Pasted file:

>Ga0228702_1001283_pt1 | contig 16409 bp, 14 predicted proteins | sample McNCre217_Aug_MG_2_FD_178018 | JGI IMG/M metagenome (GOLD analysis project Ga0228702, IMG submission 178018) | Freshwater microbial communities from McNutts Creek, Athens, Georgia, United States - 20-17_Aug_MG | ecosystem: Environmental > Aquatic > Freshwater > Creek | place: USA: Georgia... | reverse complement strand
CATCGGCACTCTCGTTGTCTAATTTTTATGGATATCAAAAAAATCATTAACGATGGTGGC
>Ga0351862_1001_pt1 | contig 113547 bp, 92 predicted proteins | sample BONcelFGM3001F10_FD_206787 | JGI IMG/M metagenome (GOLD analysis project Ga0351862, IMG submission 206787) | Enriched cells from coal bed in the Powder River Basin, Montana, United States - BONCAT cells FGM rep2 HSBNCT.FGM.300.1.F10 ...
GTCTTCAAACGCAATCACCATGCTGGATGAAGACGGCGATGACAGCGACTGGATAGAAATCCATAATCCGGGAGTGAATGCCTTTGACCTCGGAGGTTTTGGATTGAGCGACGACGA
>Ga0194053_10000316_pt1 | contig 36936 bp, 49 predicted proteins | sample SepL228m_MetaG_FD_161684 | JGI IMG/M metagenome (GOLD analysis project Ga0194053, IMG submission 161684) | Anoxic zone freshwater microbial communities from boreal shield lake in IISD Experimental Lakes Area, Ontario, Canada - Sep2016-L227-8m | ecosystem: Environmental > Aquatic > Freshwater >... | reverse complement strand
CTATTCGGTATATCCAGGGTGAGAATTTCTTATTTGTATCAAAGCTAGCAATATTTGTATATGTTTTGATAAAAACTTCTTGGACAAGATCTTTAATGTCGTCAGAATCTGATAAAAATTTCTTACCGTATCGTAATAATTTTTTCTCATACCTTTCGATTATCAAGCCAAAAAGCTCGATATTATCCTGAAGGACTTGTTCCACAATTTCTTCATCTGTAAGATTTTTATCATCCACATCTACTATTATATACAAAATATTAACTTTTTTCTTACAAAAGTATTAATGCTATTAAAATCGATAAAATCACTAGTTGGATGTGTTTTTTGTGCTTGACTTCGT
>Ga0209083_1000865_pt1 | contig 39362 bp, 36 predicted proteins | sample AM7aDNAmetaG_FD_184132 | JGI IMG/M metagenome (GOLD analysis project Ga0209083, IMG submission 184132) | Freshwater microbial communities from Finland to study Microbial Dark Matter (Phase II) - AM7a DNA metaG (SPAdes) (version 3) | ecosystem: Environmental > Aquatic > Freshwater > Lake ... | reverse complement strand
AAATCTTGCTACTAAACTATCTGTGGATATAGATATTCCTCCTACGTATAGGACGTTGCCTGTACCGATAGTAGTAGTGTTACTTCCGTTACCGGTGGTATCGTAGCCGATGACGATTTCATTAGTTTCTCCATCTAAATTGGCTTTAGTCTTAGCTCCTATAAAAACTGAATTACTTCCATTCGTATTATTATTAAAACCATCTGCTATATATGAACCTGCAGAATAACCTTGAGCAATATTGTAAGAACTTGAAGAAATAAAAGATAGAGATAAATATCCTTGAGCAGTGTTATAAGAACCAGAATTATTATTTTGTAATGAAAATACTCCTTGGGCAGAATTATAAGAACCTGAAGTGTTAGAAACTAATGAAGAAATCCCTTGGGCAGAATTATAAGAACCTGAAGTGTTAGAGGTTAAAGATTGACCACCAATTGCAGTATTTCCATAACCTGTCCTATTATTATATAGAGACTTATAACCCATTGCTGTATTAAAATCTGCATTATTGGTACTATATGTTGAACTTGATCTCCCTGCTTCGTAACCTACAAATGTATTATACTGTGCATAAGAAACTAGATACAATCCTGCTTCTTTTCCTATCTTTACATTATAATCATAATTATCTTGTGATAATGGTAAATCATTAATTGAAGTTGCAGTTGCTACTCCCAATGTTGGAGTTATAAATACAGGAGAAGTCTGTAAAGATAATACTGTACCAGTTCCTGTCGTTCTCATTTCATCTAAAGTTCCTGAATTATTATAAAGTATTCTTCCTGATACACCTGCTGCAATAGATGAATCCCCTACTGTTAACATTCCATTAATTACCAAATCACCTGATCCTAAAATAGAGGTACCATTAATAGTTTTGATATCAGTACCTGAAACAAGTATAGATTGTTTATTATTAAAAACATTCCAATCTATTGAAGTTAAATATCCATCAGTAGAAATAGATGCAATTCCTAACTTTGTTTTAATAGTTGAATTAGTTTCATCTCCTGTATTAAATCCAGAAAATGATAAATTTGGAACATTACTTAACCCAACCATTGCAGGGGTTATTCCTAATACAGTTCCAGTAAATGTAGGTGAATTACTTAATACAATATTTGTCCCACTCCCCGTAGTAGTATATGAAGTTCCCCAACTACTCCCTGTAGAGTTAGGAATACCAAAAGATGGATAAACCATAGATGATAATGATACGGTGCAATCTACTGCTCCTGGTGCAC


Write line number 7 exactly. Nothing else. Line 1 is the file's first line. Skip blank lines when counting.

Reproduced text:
>Ga0209083_1000865_pt1 | contig 39362 bp, 36 predicted proteins | sample AM7aDNAmetaG_FD_184132 | JGI IMG/M metagenome (GOLD analysis project Ga0209083, IMG submission 184132) | Freshwater microbial communities from Finland to study Microbial Dark Matter (Phase II) - AM7a DNA metaG (SPAdes) (version 3) | ecosystem: Environmental > Aquatic > Freshwater > Lake ... | reverse complement strand